Walt Whitman #2

As you’ve probably noticed, Walt Whitman and his work represent a sincere amount of transcendentalism and change in societal thought through a shift in focus, a strong one being realization in nature.  In, When I Heard the Learn’d Astronomer, the narrator hears a lecture from an astronomer and feels “tired and sick” about it. The narrator then goes outside and looks up at the stars. From this poem, Whitman may be trying to convey that leaving nature unsolved and mysterious is better than making nature become something systematic and confusing.

Do you agree with this analysis? Or do you see it differently?                                                    If you do agree, what identity of America does this offer to a reader?                                 Also, why the phrase, “tired and sick” instead of the typical idiom, “sick and tired”?

Whitman said that “the proof of a poet is that his country absorbs him as affectionately as he has absorbed it.” He believed fully in the relationship between poet and society.  This connection was especially emphasized in “Song of Myself” by using an all-powerful first-person narration.  “Song of Myself” is considered an American epic; it deviated from the historic use of an elevated hero and instead assumed the identity of the common people.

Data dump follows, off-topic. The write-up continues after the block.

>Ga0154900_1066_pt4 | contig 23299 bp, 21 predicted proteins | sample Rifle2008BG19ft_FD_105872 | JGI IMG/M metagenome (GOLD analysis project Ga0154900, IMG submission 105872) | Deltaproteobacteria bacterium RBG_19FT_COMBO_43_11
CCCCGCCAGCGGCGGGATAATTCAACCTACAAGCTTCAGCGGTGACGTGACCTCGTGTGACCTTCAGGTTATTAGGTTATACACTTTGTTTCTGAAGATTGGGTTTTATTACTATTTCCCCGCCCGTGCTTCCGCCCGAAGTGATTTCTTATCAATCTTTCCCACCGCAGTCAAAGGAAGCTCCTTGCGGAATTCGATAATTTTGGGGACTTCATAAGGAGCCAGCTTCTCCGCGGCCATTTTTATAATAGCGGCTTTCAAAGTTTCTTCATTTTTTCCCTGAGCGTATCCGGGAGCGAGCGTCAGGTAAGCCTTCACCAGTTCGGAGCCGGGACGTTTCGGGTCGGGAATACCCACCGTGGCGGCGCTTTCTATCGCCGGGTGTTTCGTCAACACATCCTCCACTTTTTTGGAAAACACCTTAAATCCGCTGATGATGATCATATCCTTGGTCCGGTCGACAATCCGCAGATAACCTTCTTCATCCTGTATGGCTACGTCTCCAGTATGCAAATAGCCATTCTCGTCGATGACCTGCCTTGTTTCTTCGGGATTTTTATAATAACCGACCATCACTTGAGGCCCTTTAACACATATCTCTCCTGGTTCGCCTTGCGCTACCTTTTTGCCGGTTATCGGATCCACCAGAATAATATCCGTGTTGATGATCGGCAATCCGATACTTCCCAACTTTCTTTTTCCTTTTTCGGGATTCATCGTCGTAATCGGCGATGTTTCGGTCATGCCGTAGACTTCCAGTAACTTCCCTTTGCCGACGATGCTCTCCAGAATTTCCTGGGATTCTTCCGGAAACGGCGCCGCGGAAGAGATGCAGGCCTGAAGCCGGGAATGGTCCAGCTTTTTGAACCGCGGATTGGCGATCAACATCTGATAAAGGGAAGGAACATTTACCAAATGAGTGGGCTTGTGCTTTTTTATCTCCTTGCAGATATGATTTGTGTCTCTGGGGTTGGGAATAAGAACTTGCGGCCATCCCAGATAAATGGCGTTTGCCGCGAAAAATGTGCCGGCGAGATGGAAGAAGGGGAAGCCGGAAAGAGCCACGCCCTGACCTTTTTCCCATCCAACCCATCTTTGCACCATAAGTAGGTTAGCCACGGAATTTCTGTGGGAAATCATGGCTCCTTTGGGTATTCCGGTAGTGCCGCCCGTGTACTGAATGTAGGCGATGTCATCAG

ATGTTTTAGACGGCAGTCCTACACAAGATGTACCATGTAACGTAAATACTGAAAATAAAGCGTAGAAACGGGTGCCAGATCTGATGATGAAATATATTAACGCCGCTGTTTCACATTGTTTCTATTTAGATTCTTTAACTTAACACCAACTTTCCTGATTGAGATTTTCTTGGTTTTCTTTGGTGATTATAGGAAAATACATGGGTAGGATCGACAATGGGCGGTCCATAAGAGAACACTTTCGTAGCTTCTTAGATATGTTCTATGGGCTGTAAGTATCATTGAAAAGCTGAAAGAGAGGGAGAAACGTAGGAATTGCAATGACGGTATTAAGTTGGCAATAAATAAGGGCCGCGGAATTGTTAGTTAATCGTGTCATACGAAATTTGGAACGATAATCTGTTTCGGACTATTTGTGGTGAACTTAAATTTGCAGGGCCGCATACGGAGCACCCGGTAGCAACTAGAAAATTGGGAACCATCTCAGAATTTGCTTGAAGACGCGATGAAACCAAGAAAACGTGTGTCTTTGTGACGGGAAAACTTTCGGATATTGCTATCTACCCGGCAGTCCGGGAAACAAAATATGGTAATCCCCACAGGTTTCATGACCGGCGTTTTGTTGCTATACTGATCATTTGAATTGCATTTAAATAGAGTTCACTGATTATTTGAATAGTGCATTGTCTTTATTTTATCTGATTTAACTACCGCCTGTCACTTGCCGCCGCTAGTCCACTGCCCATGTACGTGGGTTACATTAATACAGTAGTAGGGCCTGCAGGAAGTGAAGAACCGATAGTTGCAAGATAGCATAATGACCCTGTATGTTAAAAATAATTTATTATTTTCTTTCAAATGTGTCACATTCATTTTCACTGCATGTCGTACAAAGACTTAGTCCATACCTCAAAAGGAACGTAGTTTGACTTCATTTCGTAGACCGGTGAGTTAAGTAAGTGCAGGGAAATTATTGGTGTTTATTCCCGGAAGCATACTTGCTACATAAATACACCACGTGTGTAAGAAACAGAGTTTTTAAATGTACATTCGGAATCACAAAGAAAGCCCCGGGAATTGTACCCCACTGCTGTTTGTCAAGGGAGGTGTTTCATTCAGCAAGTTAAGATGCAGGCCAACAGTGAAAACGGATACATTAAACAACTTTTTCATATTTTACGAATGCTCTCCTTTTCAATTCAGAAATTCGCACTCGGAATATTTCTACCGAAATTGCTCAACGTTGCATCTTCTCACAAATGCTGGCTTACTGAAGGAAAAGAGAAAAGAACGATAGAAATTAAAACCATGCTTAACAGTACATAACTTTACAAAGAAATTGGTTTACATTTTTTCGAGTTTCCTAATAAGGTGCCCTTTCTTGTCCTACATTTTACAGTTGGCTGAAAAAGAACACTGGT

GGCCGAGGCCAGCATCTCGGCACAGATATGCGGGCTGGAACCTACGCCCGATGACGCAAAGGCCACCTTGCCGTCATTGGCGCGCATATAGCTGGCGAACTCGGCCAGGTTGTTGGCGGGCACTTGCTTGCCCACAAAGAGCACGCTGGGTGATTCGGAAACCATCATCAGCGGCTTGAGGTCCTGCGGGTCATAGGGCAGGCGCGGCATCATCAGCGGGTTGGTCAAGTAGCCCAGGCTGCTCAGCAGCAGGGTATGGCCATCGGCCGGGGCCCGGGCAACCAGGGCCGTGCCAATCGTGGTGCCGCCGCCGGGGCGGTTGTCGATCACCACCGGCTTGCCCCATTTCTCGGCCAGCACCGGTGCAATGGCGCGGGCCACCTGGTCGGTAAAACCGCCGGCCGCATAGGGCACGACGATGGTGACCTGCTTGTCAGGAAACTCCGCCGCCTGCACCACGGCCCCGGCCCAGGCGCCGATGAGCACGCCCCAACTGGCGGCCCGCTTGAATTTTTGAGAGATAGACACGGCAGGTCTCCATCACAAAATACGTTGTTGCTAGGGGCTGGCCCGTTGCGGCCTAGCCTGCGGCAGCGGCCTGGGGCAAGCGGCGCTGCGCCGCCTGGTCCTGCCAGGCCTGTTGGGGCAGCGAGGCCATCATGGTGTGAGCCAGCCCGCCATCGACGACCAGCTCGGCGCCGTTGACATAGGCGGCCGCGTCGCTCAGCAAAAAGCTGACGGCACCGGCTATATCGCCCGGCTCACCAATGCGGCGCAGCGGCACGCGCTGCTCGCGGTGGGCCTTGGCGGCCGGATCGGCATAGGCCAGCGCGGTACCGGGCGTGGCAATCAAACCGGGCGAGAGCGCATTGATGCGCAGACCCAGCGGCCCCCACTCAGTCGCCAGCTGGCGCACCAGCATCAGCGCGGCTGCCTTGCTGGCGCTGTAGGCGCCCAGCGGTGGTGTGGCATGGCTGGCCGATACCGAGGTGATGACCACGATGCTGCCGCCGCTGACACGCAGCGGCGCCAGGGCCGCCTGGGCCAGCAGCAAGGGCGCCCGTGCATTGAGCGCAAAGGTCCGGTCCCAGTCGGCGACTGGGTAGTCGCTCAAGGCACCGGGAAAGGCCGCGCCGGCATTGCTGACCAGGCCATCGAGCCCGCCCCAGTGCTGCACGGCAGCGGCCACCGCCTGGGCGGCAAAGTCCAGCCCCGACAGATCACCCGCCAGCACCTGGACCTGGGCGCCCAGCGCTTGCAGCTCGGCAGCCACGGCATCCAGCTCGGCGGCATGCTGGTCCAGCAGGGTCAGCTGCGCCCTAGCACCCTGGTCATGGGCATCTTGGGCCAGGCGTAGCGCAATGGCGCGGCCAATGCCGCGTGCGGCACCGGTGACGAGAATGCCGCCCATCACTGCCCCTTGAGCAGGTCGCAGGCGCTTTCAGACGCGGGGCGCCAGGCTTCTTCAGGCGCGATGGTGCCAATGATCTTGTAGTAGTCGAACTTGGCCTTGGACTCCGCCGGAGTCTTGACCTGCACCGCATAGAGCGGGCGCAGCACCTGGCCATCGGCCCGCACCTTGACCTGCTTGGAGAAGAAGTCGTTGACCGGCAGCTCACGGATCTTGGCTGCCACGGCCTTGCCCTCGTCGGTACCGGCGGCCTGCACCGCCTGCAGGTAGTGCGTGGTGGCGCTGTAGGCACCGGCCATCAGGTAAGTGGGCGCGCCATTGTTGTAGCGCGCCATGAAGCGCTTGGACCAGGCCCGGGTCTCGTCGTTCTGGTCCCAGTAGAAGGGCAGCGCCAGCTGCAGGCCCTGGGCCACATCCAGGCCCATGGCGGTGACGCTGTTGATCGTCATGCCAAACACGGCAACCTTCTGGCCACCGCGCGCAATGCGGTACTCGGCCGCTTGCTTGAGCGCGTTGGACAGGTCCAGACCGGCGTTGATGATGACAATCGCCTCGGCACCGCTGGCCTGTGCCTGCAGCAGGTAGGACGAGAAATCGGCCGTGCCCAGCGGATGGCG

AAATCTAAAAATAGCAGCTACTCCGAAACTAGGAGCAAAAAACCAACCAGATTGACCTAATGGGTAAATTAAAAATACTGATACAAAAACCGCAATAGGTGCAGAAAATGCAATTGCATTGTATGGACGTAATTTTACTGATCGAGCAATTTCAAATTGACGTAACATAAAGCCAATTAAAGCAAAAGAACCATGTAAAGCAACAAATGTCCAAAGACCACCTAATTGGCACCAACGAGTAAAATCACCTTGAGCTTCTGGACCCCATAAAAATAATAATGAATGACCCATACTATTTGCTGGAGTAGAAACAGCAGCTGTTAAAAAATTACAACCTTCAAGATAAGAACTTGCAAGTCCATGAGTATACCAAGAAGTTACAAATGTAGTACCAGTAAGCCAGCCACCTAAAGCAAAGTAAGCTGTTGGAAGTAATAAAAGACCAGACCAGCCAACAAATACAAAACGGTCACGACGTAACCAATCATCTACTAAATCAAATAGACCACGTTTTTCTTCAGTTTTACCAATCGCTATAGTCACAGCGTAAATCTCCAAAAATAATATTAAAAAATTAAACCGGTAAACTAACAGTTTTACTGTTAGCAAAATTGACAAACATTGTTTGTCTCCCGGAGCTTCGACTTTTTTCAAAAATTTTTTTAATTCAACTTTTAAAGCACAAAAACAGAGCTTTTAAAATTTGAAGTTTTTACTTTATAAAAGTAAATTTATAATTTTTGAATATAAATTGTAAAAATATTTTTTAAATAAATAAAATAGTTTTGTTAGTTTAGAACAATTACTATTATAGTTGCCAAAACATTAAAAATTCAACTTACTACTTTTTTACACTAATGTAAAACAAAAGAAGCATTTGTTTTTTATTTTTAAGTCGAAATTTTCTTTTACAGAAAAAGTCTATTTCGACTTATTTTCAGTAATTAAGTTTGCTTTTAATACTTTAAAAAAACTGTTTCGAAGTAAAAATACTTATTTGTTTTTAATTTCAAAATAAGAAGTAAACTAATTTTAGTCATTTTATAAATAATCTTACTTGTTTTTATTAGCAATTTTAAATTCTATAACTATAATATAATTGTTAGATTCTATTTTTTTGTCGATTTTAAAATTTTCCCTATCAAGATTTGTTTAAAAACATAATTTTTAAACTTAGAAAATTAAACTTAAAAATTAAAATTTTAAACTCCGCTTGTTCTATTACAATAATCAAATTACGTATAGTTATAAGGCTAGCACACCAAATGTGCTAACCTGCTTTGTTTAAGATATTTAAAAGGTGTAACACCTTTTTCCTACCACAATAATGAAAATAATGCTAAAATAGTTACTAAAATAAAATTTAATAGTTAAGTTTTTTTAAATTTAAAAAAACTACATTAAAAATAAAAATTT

What does this “American” epic style do for the growth and identity of an American literature?

Does the fact that Whitman wasn’t fully appreciated in his time confuse his quote about society?

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One Response to Walt Whitman #2

  1. Eveon11 says:

    I think that in the poem When I Heard The Learn’d Astronomer, Whitman’s reaction to the scientific lecture didn’t necessarily mean that he feels nature is better unsolved rather than solved. Instead I got the impression that he was more fufilled and awestruck by the spirit or essence of nature rather than by its mathematical properties. I interpreted his reaction to act as more of a critique of earlier scholars who valued reason and scientific knowledge over intuition and abstract emotion. His reaction might indicate that although science is valuable (he did attend the lecture anyway – so he must see some value in it), we cannot access nature’s truly awe-inspiring potential in a reasonable and methodological way – in order to appreciate nature to its fullest, intuition is most important. In short, I don’t see Whitman as undermining those who choose to think with their brains, but instead demonstrating how thinking with one’s heart can be equally or potentially even more gratifying.

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